I had four Serious Boyfriends, in my teens and twenties. My husband was Serious Boyfriend No. 5. (Except, he was very unserious. I laughed more than I breathed, whenever I was near him.)
But I came close-ish to marrying Serious Boyfriends No. 3 and 4. I was in love and old enough, so for each of them I thought, this must be it.
I remember heading east of Pretoria on the N4 for a weekend away, my best friend in the passenger seat. It was the era of Serious Boyfriend No. 3 and we were talking about him. As you do. She said,
‘Is he your list?’
I knew she knew that Serious Boyfriend No. 3 was God’s best for someone else, not me. It irritated me that I knew she knew because I badly wanted him to fit my this-is-what-I-want-in-a-husband list. I’d written the list at the back of a Bible and been praying it for years.
I can’t remember my reply, but I couldn’t shake her gentle courage in bringing to my attention that I was settling.
My list wasn’t cheesy or naive. It didn’t have things like ‘Rich’ and ‘Rock-hard abs’. It was all character, core values and hopes for a mutual appreciation of what would make us both tick for a lifetime.
My list falls into the too-sacred-to-blog category, but if you’ve met my husband, the list is what he’d look like if you fed him into a machine that could turn humans into words. He showed up in my life as if he’d walked off the pages of that prayer.
It must be said here that I make decisions quickly. My husband makes decisions slowly. When we go for dinner, I open the menu – scan – decide. He opens the menu and wants to pray about it for three weeks while I mouth apologetically to the waiter to give us just a few more minutes…
God is so kind. He works with our temperaments – our impetuous romanticism, our doubts and deliberations – to show us His will. So,
Don’t feel guilty if you’re the one in the relationship who just isn’t sure. Ask God to settle your thoughts and bring yay-or-nay clarity.
And don’t feel guilty if you *just-knew-he’s-the-one!* for the last six guys you dated only to find a couple months into a relationship that really, you just didn’t know.
On either side of the decision-making spectrum, emotions are fickle and deceptive. We – and our hormones and our fears of the future – can talk us into and out of almost anything.
Still, whether your decisions are spontaneous or unhurried, have a clue what it is you want in a man, so you’ll recognise him – immediately or eventually.
I was still with Serious Boyfriend No. 3 when another friend asked me:
‘If he never changes, is that ok with you?’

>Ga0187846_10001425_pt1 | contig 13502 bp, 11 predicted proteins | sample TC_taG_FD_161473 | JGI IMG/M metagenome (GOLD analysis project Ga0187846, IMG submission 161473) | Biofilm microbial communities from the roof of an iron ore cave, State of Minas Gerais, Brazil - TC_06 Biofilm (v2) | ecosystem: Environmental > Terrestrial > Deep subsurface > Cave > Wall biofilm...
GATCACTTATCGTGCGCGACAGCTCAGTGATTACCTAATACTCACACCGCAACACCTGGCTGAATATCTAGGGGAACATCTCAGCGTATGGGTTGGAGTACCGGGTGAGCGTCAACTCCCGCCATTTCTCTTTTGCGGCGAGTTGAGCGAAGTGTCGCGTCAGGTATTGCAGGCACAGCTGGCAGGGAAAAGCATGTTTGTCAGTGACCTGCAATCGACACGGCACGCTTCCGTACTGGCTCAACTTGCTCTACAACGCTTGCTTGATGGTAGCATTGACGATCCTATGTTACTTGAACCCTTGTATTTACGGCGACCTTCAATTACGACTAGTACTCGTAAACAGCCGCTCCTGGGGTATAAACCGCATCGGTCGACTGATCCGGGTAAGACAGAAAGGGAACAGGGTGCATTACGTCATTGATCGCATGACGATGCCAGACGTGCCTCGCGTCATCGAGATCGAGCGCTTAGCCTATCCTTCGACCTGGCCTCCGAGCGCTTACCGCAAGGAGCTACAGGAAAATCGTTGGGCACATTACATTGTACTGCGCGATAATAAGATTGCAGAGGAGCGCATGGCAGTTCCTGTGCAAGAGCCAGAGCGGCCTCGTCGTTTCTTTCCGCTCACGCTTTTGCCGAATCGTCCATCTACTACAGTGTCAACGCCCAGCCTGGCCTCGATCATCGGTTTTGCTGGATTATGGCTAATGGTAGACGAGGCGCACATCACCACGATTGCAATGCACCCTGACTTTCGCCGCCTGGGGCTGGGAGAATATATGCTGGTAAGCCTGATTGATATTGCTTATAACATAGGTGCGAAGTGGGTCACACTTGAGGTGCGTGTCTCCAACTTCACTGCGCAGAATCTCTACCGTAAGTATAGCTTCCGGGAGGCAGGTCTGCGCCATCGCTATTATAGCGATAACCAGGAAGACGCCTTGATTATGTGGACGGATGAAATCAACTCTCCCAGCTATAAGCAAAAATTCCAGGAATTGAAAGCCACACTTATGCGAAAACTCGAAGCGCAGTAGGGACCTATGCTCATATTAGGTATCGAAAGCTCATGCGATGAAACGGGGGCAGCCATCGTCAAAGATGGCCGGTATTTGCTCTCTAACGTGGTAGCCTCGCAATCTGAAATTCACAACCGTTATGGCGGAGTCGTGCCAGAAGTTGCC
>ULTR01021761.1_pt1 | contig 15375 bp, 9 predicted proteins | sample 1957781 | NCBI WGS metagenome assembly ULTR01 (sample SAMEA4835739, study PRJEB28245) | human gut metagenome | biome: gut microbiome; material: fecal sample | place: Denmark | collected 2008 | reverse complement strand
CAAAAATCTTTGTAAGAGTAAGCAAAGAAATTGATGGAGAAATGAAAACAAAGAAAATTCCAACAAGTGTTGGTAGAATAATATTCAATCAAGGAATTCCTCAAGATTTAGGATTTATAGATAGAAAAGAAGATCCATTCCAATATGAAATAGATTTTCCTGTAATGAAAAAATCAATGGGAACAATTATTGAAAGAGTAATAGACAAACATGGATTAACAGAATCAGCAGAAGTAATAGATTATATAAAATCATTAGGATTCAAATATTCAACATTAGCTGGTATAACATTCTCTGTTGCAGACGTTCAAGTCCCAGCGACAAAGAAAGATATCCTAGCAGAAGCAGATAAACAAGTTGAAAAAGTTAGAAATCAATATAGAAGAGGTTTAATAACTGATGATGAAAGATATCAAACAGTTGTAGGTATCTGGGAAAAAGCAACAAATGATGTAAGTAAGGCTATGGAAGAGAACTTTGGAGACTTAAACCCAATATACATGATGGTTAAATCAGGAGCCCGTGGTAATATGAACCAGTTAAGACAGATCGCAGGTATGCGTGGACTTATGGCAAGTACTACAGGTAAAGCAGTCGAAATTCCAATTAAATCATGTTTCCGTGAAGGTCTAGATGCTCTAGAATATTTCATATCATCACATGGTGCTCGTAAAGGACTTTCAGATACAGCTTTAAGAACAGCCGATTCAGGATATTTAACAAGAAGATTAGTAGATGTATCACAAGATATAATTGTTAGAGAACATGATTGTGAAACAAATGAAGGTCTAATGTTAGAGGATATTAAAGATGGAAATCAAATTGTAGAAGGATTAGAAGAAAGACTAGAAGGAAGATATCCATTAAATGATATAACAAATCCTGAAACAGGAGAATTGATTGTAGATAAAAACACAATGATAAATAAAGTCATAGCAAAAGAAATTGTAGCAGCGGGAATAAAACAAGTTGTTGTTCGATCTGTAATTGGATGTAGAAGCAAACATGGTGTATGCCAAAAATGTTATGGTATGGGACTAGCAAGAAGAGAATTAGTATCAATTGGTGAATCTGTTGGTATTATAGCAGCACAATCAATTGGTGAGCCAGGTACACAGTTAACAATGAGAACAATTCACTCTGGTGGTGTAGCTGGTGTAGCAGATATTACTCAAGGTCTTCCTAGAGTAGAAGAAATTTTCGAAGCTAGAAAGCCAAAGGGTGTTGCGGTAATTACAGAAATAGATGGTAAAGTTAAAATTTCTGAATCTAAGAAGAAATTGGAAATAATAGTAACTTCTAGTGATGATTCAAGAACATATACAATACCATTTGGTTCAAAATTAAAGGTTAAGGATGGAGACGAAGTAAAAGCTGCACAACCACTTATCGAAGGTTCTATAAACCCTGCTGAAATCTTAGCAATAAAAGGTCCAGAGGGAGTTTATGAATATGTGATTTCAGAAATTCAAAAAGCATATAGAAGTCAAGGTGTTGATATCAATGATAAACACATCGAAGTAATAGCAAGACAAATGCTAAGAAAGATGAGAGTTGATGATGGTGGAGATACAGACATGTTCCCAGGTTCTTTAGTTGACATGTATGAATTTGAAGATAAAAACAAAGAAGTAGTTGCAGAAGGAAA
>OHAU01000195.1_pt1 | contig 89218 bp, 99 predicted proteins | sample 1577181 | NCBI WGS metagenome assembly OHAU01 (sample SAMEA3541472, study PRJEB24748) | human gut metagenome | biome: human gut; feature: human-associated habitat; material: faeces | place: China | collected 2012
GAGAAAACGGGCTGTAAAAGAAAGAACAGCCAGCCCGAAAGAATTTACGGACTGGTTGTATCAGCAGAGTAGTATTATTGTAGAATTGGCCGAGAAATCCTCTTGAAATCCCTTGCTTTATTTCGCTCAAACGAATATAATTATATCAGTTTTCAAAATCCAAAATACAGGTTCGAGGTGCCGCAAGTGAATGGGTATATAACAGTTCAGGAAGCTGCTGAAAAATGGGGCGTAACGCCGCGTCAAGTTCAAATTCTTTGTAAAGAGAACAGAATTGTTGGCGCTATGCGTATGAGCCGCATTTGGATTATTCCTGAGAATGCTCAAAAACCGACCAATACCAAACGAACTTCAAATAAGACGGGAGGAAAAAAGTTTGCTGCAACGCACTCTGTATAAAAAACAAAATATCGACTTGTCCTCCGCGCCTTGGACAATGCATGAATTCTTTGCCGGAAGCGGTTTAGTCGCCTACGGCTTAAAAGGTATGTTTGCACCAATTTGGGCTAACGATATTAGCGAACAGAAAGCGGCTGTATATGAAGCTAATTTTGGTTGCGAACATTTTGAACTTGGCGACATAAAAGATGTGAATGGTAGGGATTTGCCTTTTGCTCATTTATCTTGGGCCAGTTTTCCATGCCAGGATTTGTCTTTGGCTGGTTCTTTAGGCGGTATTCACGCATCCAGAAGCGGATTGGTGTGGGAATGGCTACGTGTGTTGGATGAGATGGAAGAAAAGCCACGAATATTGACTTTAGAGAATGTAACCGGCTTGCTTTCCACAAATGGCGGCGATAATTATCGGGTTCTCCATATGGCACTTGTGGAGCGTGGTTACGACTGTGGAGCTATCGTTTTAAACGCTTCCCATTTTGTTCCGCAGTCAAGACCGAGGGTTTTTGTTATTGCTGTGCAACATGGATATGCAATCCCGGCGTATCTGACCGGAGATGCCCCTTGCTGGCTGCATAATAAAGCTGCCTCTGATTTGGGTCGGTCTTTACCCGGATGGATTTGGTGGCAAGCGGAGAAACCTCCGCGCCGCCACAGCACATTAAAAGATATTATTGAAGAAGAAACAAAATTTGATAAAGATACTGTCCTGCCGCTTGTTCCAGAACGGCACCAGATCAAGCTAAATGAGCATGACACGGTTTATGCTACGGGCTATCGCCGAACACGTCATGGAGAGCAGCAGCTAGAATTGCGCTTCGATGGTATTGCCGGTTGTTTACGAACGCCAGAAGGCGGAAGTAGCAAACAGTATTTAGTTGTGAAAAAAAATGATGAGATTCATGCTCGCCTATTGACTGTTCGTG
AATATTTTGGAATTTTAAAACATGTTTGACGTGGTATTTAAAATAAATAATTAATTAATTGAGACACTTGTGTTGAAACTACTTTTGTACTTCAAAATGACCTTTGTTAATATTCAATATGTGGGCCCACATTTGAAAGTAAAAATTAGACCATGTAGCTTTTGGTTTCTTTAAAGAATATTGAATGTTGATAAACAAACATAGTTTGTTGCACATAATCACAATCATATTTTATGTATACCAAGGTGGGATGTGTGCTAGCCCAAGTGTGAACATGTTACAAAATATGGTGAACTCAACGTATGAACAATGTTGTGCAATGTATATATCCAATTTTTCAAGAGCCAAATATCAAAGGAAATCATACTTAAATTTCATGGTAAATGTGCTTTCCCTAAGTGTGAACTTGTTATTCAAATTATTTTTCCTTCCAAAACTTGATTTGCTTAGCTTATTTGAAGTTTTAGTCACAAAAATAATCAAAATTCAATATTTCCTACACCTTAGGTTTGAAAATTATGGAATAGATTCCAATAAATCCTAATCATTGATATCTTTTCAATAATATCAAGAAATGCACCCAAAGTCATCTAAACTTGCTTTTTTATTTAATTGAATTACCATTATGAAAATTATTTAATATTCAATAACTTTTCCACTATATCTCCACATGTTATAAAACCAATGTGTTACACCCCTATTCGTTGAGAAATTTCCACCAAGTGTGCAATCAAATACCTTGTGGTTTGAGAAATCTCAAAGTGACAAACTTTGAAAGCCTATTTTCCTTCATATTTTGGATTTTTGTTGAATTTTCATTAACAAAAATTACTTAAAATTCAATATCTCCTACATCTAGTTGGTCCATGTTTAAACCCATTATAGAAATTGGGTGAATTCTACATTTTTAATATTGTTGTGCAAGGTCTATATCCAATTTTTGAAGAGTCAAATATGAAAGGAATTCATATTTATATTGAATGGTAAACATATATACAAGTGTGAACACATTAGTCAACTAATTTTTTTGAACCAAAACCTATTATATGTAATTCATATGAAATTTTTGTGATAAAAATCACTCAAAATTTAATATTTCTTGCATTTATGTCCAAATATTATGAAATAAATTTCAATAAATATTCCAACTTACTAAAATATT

What she was asking me was,
If he never ‘improves’ – if nothing about him grows or develops from now until death parts you – are you really fine with that?
I wasn’t fine with that. Unfairly, I wanted him to be more than what he was – different from what he was, in ways I thought would make him more like the man I dreamed of loving.
Of course, our spouses will and must change over time. We’re supposed to get more and more like Jesus the older we get. So if you guys are walking with God, look forward to getting the new improved version of your spouse, year by year.
But before you commit for life, you need to absolutely love who and how he is – his flaws and all that makes him fantastic, today. If you’re secretly plotting an extreme make-over of his personality, walk away.
Yet another friend loved me enough to ask, in the days when Serious Boyfriend No. 4 was finding new ways to sweep me off my feet despite the growing unease in my gut:
‘Look ahead. Look ten years from now. What do you see?’
So I did. I looked ahead. Maybe it was the Holy Spirit. Maybe it was my imagination. But what I saw terrified me because all I saw was loneliness. I knew in that instant that if we were to get married, Serious Boyfriend No. 4 and I wouldn’t have much in common in ten or twenty years’ time. We wouldn’t be friends anymore.
As much as anyone’s future is unknowable, I knew for sure I needed a future friend.
The other night during an unprompted, uncontrived DMC my husband asked me, ‘What’s been your favourite thing about being married?’
I said a bunch of true, mushy, meaningful stuff, but Dinah Craik said it better two centuries ago and possibly, she’s got your answer right here too:
Oh, the comfort –
The inexpressible comfort of feeling safe with a person –
Having neither to weigh thoughts nor measure words,
But pouring them all right out,
Just as they are,
Chaff and grain together;
Certain that a faithful hand will take and sift them,
Keep what is worth keeping,
And then with the breath of kindness blow the rest away.
. . .
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